As witnessed during games in Baltimore and Los Angeles over the past year, there is seemingly no limit to the chaos that Tua Tagovailoa, Tyreek Hill and Jaylen Waddle can collectively create when the Dolphins’ passing game is humming.
Apparently, there’s also no limit to the creativity that mad scientist Mike McDaniel can concoct in his football laboratory.
Even after overseeing an offense that finished sixth in yards last season, the Dolphins coach knew more was needed. So McDaniel added fresh wrinkles, new nuances that so far this season have flummoxed a brilliant defensive mind (New England’s Bill Belichick) and another defensive-minded head coach (the Chargers’ Brandon Staley) who helped devise a game plan that slowed the Dolphins last December.
“During OTAs, I thought there were a lot of wrinkles,” fullback Alec Ingold said of what McDaniel has added in his second year on the job. “And during training camp, there’s more wrinkles. And in Week 1, there’s more wrinkles. I don’t know if there’s a limit to the creativity. I’m not going to put that limit on coach Mike because I don’t think there is one.”
When new Dolphins backup quarterback Mike White arrived this offseason, he quickly determined that things were different.
The volume of offensive wrinkles is “definitely more than New York [or] more than I’ve seen in the league in general,” White said. “It’s very detail-oriented. We do a really good job of changing up formations and where guys line up.”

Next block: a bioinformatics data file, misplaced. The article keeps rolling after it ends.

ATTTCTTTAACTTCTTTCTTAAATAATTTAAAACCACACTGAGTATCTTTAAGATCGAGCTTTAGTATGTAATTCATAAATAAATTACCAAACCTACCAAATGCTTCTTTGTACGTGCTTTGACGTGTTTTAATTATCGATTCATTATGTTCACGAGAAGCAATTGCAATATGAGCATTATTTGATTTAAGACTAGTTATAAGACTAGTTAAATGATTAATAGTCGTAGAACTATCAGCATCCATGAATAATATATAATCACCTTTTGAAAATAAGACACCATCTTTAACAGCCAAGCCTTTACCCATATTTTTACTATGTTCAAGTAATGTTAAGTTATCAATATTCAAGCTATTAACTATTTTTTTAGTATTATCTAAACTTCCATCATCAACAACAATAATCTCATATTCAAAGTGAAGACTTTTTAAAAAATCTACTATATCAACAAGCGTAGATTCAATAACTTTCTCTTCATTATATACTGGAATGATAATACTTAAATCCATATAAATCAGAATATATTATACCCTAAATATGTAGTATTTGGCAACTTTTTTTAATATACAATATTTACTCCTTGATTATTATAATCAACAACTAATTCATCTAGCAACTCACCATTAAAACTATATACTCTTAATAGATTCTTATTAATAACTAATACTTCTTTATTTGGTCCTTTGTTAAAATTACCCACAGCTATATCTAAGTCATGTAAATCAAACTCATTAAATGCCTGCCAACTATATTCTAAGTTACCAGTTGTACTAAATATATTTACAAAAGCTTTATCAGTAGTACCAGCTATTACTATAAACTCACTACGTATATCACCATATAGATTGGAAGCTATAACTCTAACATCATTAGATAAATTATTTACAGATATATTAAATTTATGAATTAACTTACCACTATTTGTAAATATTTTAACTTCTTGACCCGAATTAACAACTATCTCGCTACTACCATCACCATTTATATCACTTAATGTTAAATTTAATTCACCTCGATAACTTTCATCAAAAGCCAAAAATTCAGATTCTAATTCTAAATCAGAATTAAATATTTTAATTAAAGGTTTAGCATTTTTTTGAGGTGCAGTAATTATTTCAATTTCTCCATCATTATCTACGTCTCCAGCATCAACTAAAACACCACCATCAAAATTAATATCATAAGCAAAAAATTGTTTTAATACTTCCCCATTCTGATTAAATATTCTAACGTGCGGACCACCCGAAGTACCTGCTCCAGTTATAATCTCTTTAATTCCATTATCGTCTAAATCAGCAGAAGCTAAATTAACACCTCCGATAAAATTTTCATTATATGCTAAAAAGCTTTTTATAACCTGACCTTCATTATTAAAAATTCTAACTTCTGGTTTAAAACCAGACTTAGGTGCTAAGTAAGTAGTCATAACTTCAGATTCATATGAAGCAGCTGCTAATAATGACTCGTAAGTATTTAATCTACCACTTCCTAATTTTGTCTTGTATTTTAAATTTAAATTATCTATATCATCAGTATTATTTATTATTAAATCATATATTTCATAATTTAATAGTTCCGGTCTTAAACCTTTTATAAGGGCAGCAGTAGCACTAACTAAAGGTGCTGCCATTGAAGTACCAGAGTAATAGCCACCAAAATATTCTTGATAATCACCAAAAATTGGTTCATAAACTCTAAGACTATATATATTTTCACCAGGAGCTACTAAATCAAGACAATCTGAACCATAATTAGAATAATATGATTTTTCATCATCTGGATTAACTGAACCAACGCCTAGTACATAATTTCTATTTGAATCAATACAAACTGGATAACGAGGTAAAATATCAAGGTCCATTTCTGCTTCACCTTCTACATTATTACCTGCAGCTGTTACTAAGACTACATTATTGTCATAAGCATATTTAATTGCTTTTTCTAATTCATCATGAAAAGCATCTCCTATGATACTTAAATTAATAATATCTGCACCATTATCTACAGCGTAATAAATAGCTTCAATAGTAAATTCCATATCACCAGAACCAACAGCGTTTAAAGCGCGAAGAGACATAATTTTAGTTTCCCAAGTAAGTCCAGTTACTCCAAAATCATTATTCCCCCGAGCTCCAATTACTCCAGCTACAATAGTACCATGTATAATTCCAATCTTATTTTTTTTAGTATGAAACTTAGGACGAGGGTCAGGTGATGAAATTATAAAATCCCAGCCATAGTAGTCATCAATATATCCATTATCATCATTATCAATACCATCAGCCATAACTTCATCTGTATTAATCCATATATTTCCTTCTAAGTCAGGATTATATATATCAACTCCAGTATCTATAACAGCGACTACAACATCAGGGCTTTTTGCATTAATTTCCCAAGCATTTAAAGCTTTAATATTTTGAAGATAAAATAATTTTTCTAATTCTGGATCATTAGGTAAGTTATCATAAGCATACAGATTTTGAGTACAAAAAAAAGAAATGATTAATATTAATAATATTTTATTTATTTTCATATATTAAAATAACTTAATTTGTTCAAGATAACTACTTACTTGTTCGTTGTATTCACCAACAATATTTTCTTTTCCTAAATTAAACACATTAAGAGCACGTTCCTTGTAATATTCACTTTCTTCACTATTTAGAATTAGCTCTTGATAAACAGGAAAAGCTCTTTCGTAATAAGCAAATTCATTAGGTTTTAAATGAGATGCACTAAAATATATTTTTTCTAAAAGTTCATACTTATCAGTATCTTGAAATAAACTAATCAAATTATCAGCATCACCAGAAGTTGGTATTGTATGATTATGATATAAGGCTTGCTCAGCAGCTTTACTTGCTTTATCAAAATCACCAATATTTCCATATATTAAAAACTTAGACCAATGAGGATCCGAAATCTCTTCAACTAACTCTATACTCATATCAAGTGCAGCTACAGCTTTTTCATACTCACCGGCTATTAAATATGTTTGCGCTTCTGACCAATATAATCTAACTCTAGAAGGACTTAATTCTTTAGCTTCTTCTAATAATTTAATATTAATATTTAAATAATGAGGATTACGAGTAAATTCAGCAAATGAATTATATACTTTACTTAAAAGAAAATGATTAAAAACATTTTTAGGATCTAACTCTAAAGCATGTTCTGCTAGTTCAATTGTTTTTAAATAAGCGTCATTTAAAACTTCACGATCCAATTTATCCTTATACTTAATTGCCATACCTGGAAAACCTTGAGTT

Presnap motion is at the heart of much of what the Dolphins do. Per NBC, the Dolphins have been motioning before 81 percent of their plays — more than any team in the league — and often, the player in motion isn’t the one who gets the ball.
On one play Sunday night, when Salvon Ahmed motioned to the right — just before the snap — two Patriots defenders each took a step to the right, creating a left-side hole that Raheem Mostert plowed through for his 8-yard TD. That was one of many plays where presnap motion has given Miami a clear edge in its first two games.
Hill distracted the Patriots by going in motion on a 32-yard passing play to Waddle on Sunday night.
“I’m tired as hell from it,” Hill cracked afterward about his perpetual preplay movement. “It opens up the offense a lot. It gives us leverage. It’s sexy, flashy, fast, what Miami is about.”
But it also involves considerable studying, which isn’t necessarily sexy or flashy.
“There’s a lot where if you’re not on your Ps and Qs and looking at the stuff nightly, it’s really hard to go out there and execute,” White said. “This is a very professional group. There’s not a lot of complacency or lack of studying.”
White then added: “Guys think we’re more talented than anybody. And a lot of times we’re very talented [compared] to the teams we’re playing. But it’s the studying and daily grind of coming and not letting success cloud you” that makes a difference with this group.
White points out that “normally going on the road you wouldn’t use as many motions because of [crowd noise, which could making communication more difficult]. But we use just as much motions on the road as at home.”
Creative deployment of players is another McDaniel staple. Erik Ezukanma, a wide receiver, has been stationed in the backfield on some of his snaps. Ingold, a fullback, is lining up in a pseudo tight end role on some plays and even lining up wide, like a receiver, at times. Mostert has lined up in the slot.